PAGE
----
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Danny Duffy's strategy on Sunday was almost perfect

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Five strikeouts in three innings.

Ed Zurga/Getty Images

Danny Duffy, pressed into starting duty because of injuries to Chris Young and Kris Medlen, made his first start of the season on Sunday. In three innings, Duffy threw 48 pitches, struck out five batters, walked two, gave up only hit, and allowed no runs. It was a heck of an outing -- the Braves truly had trouble making contact.

This will be a deeper dive into Duffy's start, so keep a few things in mind:

  • Duffy knew almost exactly how long he'd be in there -- 40 to 50 pitches. He could pace himself appropriately.
  • The Braves are not good
Those two factors likely affected his strategy, which was clearly to rely on the fastball. According to Brooks Baseball, Duffy threw his four-seam fastball 31 times and his sinker six times; the hard stuff amounted to 77 percent of his pitches. He threw only three changeups and eight sliders (Brooks Baseball classification, which will be used as much as possible).

Over the weekend, I wrote a prescription for what Duffy should do in the rotation to get better results. This is an evaluation of sorts against that prescription. The basics of it were that Duffy should locate his four-seam fastball higher, keep his changeup outside, and bury the breaking pitch (slider or curveball or whatever) low and outside to lefties/back foot to righties.

Overall, Duffy did a pretty good job of keeping his fastball up. His 2014-2015 data show a concentration of fastballs on the outside corner to lefties, inside to righties. The below zone profile shows the 31 four-seam fastballs from Sunday's game.

danny duffy sunday
It's a little scattered, but he definitely kept the ball more up compared to the chart in the linked article. That concentration of pitches on the left side of the chart above is just not there. The chart above does show both lefties and righties; splitting it out shows much more clearly that he stayed up and away from both hands.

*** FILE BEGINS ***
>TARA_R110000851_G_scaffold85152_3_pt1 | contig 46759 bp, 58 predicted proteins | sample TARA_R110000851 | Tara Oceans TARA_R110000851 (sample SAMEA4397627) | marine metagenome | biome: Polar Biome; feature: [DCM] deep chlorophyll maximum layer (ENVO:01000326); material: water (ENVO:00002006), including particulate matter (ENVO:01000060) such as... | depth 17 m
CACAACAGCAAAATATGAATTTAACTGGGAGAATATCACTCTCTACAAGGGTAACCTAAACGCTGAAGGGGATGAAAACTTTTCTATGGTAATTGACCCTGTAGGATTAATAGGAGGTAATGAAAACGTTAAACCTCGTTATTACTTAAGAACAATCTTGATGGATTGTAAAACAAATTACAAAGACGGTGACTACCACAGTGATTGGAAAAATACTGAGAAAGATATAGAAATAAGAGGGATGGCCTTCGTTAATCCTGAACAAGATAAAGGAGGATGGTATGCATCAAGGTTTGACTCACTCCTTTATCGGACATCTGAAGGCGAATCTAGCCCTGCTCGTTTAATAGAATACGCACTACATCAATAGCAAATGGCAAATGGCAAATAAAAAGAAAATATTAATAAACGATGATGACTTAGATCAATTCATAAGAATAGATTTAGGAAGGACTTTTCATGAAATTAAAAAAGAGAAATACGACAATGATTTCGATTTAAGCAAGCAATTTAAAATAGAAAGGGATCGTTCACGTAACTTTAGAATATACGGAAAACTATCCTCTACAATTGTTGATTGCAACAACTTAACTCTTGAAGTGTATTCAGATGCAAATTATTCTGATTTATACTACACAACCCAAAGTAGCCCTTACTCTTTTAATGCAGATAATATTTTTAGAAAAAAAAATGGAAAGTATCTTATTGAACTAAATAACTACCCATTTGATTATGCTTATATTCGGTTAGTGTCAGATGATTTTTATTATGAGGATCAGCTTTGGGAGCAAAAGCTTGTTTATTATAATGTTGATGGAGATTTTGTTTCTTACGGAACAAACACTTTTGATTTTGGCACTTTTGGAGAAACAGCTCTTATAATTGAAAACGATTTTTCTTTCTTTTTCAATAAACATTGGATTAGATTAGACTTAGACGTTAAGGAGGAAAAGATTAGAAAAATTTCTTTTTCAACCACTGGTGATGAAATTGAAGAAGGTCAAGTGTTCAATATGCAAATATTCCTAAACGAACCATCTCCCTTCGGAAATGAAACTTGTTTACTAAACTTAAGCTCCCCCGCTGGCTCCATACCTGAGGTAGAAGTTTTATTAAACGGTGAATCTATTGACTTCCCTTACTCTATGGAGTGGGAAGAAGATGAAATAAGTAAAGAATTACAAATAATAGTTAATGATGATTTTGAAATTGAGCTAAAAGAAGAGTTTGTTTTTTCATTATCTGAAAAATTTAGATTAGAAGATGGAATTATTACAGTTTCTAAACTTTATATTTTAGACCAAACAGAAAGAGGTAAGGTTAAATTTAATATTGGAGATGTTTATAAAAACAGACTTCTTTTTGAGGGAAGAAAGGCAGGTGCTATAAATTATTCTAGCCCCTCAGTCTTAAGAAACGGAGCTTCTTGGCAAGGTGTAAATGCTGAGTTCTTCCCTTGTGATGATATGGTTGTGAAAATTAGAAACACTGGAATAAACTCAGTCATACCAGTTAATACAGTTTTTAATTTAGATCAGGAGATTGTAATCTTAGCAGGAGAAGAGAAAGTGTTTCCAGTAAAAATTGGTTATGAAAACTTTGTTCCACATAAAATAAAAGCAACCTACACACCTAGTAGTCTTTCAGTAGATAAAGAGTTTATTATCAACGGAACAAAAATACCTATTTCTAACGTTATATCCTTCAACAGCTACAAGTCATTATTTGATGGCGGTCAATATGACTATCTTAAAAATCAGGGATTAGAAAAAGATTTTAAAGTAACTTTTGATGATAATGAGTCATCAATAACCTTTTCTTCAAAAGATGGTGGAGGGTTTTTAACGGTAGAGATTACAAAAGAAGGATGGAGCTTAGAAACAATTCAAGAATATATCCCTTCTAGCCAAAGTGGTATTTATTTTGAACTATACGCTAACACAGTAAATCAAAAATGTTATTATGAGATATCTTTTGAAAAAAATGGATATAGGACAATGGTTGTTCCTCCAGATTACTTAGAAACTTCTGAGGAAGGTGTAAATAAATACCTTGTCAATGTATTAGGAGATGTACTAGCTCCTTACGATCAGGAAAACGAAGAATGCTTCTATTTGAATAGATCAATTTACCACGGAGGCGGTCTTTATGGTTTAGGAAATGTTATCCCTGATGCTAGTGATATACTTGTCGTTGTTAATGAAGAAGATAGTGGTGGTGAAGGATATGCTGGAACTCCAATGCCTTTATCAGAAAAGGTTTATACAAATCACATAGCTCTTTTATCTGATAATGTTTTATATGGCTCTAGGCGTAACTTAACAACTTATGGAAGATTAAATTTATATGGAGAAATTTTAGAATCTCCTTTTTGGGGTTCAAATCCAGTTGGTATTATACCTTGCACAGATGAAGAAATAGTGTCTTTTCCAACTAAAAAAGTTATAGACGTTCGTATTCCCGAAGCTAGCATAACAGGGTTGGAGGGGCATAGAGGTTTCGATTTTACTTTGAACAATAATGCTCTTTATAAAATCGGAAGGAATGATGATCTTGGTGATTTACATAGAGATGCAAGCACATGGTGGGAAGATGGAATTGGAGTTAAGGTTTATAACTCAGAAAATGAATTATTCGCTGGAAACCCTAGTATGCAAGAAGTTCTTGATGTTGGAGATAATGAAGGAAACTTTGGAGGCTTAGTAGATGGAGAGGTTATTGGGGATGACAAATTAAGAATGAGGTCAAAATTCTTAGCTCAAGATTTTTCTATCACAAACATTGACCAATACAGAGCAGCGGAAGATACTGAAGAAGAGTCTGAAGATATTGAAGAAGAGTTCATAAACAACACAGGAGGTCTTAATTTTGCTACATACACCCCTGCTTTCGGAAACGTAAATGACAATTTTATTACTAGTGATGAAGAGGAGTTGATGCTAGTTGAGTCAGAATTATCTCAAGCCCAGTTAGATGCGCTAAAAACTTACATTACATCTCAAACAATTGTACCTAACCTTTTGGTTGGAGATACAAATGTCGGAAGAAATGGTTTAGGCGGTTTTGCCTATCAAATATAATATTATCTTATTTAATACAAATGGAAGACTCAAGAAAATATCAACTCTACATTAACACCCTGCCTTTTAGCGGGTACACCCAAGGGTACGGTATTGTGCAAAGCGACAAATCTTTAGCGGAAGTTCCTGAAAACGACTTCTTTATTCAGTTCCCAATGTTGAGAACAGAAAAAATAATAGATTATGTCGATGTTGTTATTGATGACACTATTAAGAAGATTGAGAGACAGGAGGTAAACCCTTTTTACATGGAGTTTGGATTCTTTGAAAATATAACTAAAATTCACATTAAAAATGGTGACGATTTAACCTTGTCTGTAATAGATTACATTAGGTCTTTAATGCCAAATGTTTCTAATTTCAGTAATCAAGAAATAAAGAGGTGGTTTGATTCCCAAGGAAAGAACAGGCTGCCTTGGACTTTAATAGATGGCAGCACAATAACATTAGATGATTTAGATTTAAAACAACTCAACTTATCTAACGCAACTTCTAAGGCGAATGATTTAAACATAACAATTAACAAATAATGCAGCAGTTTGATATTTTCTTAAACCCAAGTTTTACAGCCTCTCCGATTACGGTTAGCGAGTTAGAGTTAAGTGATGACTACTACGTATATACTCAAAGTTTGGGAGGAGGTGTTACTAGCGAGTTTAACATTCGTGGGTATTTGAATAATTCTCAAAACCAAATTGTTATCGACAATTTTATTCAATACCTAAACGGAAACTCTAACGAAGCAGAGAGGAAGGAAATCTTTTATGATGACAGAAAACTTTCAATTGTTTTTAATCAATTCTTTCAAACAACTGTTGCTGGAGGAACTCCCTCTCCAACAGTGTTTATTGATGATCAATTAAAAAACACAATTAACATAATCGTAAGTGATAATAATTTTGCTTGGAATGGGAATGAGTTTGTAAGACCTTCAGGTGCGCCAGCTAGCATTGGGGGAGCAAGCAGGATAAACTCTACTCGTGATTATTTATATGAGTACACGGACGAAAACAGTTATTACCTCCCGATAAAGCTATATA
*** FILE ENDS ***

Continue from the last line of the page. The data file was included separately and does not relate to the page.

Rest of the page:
Though Duffy did not actually keep his fastball up with two strikes, the overall results were nothing short of excellent. Duffy had eight whiffs on his four-seam fastball for a whiff rate of 25.8 percent. Of those eight whiffs, six were high fastballs. Duffy's average four-seam fastball velocity was 96.5 mph. Hitters just could not catch up.

Brooks Baseball did register six sinkers, only one of which was located high.

Duffy's eight sliders were buried mostly in that low-and-away corner to lefties. He got only one whiff, but the pitch was a strike six of the eight times. Duffy used it as an out pitch; it showed up only when he was ahead in the count (once when the count was even) and accounted for only 16.7 percent of pitches. Of the eight pitches, he got four swings. Those four swings resulted in three fouls and one whiff. Hitters were not quite ready for the slider whenever it came.

Duffy threw his changeup only three times, all to right-handed hitters (twice to Gordon Beckham and once to Daniel Castro). He got a swinging strike against Beckham on a 1-2 count; it was the first pitch not to be a fastball after six straight fastballs. He threw it for a ball against Beckham later and induced a weak groundout from Castro. The swinging strike and groundout were located on the outside corner; the ball was low and inside, a strange place to throw a changeup against right-handed hitters.

Overall, Duffy kept his fastball high, and it worked very well. Because he was throwing it hard and kept it up, hitters just could not catch up. Duffy did not have to go to his secondary stuff much, but it was effective when he did. Hitters likely sat fastball and were unprepared for anything else; they still could not hit it. Duffy tired a bit at the end, giving up both his walks in his final inning, but he was effective.

Should Duffy remain a starter, it is not likely that he will keep up 96 mph heat. Throwing three innings against a bad team is not the same as throwing seven innings against a good team. However, he made it through, averaging 16 pitches per inning. If Duffy has to let off the gas a little bit in order to stay in games longer, throwing fewer fastballs with less velocity, the strategy he employed in this game should still be effective.